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I just ran across Eric Lippert’s Closing over the loop variable considered harmful via SO, and, after experimenting, realized that the same problem exists (and is even harder to get around) in Python.
>>> l =  >>> for r in range(10): ... def foo(): ... return r ... l.append(foo) ... >>> for f in l: ... f() ... 9 9 9 # etc
and, the standard C# workaround doesn’t work (I assume because of the nature of references in Python)
>>> l =  >>> for r in range(10): ... r2 = r ... def foo(): ... return r2 ... l.append(foo) ... >>> for f in l: ... f() ... 9 9 9 # etc
I recognize that this isn’t much of a problem in Python with its general emphasis on non-closure object structures, but I’m curious if there is an obvious Pythonic way to handle this, or do we have to go the JS route of nested function calls to create actually new vars?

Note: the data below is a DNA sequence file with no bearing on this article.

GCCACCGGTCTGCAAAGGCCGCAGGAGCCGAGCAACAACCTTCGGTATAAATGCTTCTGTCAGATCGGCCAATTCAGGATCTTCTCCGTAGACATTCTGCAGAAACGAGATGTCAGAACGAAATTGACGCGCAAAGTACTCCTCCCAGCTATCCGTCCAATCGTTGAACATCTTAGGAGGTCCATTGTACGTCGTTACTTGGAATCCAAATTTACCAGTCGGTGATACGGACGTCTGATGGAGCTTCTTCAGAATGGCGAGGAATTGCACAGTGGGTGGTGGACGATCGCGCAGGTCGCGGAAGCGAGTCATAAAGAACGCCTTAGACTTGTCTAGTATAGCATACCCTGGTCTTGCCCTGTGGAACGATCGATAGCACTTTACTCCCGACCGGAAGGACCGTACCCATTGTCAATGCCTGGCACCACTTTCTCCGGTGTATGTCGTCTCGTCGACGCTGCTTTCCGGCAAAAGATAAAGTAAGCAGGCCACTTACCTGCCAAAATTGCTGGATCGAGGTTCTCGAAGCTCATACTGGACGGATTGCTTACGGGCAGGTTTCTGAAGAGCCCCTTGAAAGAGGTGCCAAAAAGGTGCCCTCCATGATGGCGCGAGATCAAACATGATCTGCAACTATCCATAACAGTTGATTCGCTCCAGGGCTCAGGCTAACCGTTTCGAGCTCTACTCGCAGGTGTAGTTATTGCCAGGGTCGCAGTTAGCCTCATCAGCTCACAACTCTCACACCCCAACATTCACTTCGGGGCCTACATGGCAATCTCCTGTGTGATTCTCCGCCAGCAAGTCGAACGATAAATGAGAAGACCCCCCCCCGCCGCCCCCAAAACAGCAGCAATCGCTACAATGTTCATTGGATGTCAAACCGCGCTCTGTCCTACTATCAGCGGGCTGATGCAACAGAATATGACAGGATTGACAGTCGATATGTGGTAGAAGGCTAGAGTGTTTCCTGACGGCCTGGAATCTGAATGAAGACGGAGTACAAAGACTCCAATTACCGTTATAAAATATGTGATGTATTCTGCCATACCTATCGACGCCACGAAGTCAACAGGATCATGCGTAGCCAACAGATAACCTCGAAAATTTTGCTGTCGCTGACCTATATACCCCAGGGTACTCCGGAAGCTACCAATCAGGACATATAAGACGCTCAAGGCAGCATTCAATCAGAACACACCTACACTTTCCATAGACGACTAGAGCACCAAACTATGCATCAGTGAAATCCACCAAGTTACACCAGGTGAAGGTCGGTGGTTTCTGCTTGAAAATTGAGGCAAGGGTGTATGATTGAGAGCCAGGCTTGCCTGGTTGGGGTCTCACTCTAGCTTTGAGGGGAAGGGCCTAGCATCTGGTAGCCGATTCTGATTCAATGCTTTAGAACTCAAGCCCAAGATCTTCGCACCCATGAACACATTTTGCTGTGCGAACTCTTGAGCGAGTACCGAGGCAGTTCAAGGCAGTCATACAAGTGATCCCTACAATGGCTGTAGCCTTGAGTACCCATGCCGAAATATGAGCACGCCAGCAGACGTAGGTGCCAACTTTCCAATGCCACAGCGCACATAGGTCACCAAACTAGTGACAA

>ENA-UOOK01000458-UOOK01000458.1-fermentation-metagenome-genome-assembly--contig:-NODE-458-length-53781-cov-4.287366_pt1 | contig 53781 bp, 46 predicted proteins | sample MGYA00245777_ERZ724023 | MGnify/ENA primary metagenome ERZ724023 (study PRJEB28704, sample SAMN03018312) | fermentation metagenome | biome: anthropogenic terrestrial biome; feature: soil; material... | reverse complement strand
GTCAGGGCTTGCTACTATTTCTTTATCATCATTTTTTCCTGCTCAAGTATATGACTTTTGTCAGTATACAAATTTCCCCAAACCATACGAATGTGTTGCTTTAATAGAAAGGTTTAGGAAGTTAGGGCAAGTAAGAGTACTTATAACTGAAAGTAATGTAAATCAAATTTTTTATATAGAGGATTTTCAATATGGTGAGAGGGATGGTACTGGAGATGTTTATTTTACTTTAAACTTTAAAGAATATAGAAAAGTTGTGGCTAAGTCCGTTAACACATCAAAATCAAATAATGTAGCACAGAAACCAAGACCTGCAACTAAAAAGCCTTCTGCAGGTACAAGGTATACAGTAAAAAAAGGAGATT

>>> l =  >>> for r in range(10): ... l.append((lambda x: lambda: x)(r)) ... >>> for f in l: ... f() ... 0 1 2 # etc
One way is to use a parameter with default value:
l =  for r in range(10): def foo(r = r): return r l.append(foo) for f in l: print(f())
0 1 2 3 4 5 6 7 8 9
This works because it defines an
foo‘s local scope, and binds the default value to it at the time
foo is defined.
Another way is to use a function factory:
l =  for r in range(10): def make_foo(r): def foo(): return r return foo l.append(make_foo(r)) for f in l: print(f())
This works because it defines
make_foo‘s local scope, and binds a value to it when
make_foo(r) is called. Later, when
f() is called,
r is looked-up using the LEGB rule. Although
r is not found in the local scope of
foo, it is found in the enclosing scope of